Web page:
The OAIC is moving onto the front foot in relation to Privacy. The Commissioner has indicated he will not be lenient, and results of a survey indicate there is room for improvement. As you will already be aware, the new Privacy amendments come into force in March. The amendments "raise the standard" in relation to managing personnel information. Recruitment and other companies which deal with and store personal information should be reviewing their procedures. Early last year, the OAIC (Office of the Australian Information Commissioner) conducted a 'privacy Sweep' of around 50 common websites visited by Australians. This was in conjunction with a global check of over 2000 websites and apps observed for 'Privacy Practice Transparency'- that is, how effectively these websites increased public or business awareness of privacy rights and responsibilities, and complied with both current and upcoming privacy legislation. Although this Sweep was not an official investigation, it nonetheless aimed at identifying websites that might warrant further assessment in the future after the privacy reforms in March come into force. Although participants only spent a few minutes per website, the results of this Sweep were still quite concerning: in Australia, a staggering 83% of privacy policies on websites were found to have at least one issue with readability, relevance, length, 'contacts for further information' or ability to be found.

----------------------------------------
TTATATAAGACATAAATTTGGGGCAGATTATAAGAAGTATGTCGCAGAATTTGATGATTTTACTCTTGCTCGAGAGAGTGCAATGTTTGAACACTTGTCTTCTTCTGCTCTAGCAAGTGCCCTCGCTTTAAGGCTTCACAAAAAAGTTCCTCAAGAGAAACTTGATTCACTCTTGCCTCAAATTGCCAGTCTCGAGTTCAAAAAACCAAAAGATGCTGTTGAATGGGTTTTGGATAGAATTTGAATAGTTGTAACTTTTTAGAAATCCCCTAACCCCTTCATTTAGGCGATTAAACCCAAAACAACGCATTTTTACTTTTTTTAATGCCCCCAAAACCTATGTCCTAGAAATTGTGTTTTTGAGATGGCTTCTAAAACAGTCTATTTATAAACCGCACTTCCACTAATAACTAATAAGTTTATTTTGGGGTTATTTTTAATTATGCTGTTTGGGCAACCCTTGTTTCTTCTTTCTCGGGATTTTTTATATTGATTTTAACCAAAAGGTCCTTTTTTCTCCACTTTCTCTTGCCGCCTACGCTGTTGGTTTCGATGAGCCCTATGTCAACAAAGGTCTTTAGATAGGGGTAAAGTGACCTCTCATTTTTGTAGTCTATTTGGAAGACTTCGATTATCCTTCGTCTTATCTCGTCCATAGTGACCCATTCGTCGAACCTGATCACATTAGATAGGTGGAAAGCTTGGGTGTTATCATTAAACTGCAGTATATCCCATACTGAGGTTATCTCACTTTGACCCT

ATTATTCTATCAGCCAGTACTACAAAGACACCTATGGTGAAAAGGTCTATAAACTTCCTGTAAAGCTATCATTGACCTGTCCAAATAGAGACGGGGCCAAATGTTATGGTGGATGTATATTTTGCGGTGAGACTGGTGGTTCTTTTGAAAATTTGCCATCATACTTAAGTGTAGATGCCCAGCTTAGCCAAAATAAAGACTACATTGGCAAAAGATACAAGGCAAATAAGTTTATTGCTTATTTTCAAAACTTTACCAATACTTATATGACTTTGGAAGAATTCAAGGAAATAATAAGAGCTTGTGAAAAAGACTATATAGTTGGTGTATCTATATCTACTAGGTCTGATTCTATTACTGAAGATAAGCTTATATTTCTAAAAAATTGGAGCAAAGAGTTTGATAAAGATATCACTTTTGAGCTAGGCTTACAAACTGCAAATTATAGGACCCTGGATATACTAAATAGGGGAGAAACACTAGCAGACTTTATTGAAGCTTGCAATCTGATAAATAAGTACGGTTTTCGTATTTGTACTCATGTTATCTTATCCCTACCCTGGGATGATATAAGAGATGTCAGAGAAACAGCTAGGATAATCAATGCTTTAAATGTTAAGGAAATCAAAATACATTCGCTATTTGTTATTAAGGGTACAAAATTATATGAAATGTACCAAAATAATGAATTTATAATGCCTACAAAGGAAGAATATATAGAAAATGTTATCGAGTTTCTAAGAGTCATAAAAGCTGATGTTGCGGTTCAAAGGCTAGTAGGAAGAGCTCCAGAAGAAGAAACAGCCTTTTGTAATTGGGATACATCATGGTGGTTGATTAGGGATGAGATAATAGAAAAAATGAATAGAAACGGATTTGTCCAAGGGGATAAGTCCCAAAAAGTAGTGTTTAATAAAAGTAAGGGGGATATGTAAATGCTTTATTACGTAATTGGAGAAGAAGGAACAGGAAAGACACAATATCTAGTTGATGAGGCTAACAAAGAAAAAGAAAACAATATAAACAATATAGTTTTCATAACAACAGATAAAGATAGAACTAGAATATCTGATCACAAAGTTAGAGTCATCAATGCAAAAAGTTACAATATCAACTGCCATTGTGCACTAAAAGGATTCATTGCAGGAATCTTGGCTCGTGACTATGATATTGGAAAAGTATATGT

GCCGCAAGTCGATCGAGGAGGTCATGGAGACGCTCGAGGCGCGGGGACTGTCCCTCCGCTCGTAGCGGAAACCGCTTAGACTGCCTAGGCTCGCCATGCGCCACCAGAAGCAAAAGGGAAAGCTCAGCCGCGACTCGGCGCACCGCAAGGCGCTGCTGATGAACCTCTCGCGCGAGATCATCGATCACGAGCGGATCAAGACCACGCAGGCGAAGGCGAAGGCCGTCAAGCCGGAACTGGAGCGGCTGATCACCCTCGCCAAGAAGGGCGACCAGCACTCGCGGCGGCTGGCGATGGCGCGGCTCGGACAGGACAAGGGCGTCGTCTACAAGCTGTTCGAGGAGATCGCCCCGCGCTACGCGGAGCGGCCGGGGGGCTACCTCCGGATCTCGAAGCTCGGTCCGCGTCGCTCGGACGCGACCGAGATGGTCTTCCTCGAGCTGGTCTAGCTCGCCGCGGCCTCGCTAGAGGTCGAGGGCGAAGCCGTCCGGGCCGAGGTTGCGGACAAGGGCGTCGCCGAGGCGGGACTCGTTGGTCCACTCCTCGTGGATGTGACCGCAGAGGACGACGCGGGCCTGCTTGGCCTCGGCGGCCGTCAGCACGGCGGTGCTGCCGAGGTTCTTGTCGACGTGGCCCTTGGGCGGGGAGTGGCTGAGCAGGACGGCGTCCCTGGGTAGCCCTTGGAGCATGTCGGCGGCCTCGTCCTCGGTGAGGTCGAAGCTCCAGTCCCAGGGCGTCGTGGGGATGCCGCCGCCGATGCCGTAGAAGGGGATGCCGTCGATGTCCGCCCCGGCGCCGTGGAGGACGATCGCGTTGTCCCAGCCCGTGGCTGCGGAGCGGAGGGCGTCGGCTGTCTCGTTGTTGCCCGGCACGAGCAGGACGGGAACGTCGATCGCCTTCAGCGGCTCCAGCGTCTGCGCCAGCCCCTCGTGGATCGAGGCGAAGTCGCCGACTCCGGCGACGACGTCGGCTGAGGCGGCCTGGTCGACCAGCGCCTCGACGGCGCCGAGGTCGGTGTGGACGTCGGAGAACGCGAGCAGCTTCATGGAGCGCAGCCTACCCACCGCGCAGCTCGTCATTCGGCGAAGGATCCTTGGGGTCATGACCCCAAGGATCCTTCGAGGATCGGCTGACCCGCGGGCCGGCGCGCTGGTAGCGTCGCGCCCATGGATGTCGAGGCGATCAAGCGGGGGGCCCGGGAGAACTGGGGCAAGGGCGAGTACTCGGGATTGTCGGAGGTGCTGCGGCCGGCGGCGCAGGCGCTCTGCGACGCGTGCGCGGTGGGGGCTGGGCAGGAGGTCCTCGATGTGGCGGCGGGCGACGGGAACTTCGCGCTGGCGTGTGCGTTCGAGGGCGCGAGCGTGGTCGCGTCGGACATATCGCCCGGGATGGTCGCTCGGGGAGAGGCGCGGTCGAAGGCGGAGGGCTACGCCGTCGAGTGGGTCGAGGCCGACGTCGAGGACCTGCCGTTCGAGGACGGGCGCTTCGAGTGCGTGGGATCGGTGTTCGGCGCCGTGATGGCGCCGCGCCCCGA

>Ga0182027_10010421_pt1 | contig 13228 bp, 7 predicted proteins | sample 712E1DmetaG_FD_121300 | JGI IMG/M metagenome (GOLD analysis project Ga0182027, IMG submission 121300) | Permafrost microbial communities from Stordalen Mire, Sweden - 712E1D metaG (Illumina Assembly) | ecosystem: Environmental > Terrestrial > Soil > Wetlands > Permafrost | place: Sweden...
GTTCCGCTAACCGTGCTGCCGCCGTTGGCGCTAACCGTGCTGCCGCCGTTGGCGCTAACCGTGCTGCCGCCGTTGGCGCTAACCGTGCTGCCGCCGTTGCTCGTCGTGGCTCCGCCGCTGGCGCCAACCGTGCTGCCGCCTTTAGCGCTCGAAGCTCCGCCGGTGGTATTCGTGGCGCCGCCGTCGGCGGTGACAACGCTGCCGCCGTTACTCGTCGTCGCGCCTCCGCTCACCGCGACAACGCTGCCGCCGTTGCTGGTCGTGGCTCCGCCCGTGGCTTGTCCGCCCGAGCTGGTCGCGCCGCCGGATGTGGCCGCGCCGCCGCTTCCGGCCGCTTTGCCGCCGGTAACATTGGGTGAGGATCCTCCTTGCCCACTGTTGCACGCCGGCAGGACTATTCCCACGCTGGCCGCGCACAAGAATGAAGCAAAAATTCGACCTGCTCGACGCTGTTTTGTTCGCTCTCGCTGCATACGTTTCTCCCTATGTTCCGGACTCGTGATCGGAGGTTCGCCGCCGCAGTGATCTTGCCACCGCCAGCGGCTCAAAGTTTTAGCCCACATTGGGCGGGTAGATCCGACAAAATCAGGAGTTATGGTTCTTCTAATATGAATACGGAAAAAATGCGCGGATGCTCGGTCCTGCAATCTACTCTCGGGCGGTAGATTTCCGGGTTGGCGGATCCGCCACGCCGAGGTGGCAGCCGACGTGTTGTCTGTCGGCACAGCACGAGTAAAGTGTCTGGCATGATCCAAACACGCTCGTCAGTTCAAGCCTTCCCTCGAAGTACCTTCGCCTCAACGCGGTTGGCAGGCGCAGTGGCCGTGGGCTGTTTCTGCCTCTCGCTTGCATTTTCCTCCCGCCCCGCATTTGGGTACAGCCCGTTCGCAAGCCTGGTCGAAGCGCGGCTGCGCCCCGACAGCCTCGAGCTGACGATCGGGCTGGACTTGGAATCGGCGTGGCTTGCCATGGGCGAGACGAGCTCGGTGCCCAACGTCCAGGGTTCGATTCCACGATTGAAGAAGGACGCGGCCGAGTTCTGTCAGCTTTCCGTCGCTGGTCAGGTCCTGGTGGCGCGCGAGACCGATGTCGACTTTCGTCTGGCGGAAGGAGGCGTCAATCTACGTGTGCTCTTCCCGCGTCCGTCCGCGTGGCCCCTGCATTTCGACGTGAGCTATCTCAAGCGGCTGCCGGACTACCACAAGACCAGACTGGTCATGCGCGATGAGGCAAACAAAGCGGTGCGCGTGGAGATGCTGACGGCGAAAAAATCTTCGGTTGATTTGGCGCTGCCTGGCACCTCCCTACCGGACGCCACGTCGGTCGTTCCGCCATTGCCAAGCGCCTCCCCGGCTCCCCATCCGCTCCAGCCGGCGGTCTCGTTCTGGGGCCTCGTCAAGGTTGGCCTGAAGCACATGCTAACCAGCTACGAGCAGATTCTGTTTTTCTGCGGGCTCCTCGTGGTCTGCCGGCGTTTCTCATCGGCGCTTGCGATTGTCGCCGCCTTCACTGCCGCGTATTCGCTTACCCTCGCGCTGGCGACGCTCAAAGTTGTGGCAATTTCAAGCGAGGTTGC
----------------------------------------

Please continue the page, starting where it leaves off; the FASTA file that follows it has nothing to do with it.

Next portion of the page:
Readability and Length
Nearly 50% of websites had readability issues- either the language employed was too complex, or the length of the policy was inexcusably long. The Information Commissioner explained that policy must be capable of being presented in formats which assist people who use technologies like screen readers (often used by visually impaired, illiterate or people who primarily speak a language other than English at home). In essence, people needed to be able to "understand what they are signing up to".
On a global and national scale, roughly one-third of policies had relevance-related issues. Too many policies used generalised, 'boiler plate' language that was unclear about whether the site complied with relevant legislation and often, they offered no information about the collection, use and disclosure of personal information. Alarmingly, mobile apps fared far worse- a shocking 92% of apps raised privacy practice concerns, with up to 54% having no privacy policies at all! Those that did frequently provided simple links to the privacy policies for their website, instead of addressing just how the apps themselves would be using and collecting information.
Location and Contact-ability